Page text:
OpenSesame

Great list for you if you would like to learn how to create experiments using OpenSesame.  You will find tutorials in the form of text, videos, and links to blog posts and other useful resources.

OpenSesame is a presentation and reaction-time measurement software with Python scripting option Download, tutorial, information about Python scripting etc. Forum: Review: Citation and publications…

Källa: OpenSesame

Introduction Video to Statsmodels

I found this introduction to Statsmodels. For you that don’t know Statsmodels is a great Python library for conducting statistical analysis. Many common methods are covered by the package. If you want to learn more Python and Data Analysis you will most likely enjoy this Youtube video:

I surely learned more Python data analysis by watching it anyway. It makes some tasks a lot easier and makes Python more similar to R.

Inverse Efficiency Score

In this post I will briefly discuss a way to deal with speed-accuracy trade offs in response times experiments (RT). When conducting RT experiments and collecting responses such as correct and incorrect responses to visual stimuli one can at times find that under certain conditions people respond slower but more accurate. For instance if you have a condition with distractors and people are responding slower everything may seem fine. However, if you look at the accuracy data (proportion of correct responses) you may see that people responded faster. The inverse efficiency score combines speed and error. IES is suggested to be an “observable measure that gauges the average energy consumed by the system over time”. It is calculated by dividing RT by 1 – the proportion of Errors (PE), or the proportion of correct responses (PC)If two conditions have the same mean RT but differ in PE, IES of the condition that has the highest PE will increase more than the IES of the condition with the lower PEInterestingly, if there is a speed and accuracy trade-off, the IES will even out the PE differences. It is not always better to use IES. Seemingly, a lot of changes can happen when using IES. This is because it includes two variables and their sampling error. Therefore, the variability of the measure increases. Furthermore, whether the division RT by PC is a good reflection of the relative weights of speed and accuracy is unclear.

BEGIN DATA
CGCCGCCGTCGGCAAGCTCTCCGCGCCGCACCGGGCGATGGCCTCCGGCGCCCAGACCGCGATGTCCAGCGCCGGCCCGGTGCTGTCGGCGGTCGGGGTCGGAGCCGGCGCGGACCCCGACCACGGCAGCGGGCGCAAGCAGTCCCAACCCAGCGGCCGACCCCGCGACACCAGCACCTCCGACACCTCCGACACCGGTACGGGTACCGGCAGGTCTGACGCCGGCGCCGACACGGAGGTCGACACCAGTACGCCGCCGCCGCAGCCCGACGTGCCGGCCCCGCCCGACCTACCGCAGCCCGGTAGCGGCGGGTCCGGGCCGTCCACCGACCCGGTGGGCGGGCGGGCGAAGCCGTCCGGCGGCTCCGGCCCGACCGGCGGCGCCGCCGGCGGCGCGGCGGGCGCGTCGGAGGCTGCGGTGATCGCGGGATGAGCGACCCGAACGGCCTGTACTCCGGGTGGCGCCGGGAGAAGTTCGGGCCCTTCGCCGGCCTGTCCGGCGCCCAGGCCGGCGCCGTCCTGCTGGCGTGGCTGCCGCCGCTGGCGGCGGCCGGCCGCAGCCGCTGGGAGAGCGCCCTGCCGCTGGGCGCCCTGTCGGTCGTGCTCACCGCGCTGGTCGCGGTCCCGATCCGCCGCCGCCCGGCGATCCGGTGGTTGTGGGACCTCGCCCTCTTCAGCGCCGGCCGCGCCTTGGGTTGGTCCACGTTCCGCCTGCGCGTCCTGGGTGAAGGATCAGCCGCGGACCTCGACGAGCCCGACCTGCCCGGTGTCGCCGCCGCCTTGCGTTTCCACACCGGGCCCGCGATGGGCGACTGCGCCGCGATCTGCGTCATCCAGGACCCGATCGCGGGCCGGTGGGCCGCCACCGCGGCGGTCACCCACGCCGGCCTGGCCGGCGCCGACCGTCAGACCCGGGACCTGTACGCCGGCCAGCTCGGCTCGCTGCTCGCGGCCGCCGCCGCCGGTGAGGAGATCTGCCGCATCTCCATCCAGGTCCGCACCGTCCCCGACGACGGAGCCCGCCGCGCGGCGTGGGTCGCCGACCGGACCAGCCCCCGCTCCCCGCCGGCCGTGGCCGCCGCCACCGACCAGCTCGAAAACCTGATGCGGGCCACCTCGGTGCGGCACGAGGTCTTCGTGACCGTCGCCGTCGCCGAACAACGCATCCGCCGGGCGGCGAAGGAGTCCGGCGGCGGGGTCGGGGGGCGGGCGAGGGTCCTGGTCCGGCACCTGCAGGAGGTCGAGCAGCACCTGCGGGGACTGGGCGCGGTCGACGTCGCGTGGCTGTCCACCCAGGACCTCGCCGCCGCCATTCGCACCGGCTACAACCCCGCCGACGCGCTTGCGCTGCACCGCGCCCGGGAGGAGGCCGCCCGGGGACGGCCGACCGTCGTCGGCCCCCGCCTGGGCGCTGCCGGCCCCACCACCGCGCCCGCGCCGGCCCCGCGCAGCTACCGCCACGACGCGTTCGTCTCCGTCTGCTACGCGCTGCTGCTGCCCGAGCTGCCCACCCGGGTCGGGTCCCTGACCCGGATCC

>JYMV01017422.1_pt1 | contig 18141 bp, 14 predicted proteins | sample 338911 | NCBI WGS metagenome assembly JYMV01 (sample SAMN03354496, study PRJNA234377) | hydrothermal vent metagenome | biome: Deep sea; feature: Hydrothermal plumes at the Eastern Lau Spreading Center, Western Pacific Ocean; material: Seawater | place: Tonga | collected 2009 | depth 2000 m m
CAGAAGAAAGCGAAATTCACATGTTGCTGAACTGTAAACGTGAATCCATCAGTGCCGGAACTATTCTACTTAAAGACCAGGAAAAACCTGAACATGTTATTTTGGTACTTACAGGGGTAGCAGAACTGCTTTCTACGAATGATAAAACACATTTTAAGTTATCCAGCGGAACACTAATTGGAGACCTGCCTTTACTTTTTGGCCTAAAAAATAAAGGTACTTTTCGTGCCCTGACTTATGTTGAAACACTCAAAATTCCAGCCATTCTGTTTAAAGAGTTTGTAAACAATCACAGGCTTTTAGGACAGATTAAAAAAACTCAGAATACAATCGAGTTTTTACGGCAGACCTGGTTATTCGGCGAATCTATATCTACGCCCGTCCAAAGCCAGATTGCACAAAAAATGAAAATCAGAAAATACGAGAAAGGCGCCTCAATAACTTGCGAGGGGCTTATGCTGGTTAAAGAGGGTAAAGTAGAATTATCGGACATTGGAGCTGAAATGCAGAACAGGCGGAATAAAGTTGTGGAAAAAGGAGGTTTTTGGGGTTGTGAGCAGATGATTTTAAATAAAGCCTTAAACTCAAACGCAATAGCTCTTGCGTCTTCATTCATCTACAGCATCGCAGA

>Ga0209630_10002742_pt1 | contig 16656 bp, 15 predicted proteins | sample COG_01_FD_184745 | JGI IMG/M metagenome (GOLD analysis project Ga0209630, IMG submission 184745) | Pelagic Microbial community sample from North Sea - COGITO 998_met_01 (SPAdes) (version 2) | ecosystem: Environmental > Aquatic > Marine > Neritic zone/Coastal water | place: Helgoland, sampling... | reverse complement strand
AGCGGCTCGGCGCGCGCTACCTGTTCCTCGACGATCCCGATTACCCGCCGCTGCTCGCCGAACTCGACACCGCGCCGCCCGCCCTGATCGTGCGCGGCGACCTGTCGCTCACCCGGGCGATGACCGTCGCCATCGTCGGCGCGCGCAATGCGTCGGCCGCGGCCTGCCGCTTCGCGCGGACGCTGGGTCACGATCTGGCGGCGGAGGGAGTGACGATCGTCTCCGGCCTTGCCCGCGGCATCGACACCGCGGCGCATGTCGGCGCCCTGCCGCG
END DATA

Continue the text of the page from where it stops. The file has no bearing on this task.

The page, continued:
Quality Python sources

The Python community is exceptional at sharing specified resources and supporting beginners discover ways to code with the language. There are so many of sources obtainable although that it can be tough  to locate them all of them.

This post page aggregates the exceptional Python assets with descriptions of what they offer to readers.

Python for specific occupations

Python is powerful for many professions. in case you‘re in search of to use Python in a particular subject, this type of pages may be appropriate for you.

  • Python for Social Scientists here you can find a textbook, a course and slides for a university course that teaches social scientists to use Python. Pretty awesome for Psychologists (or other Social scientists, of course!)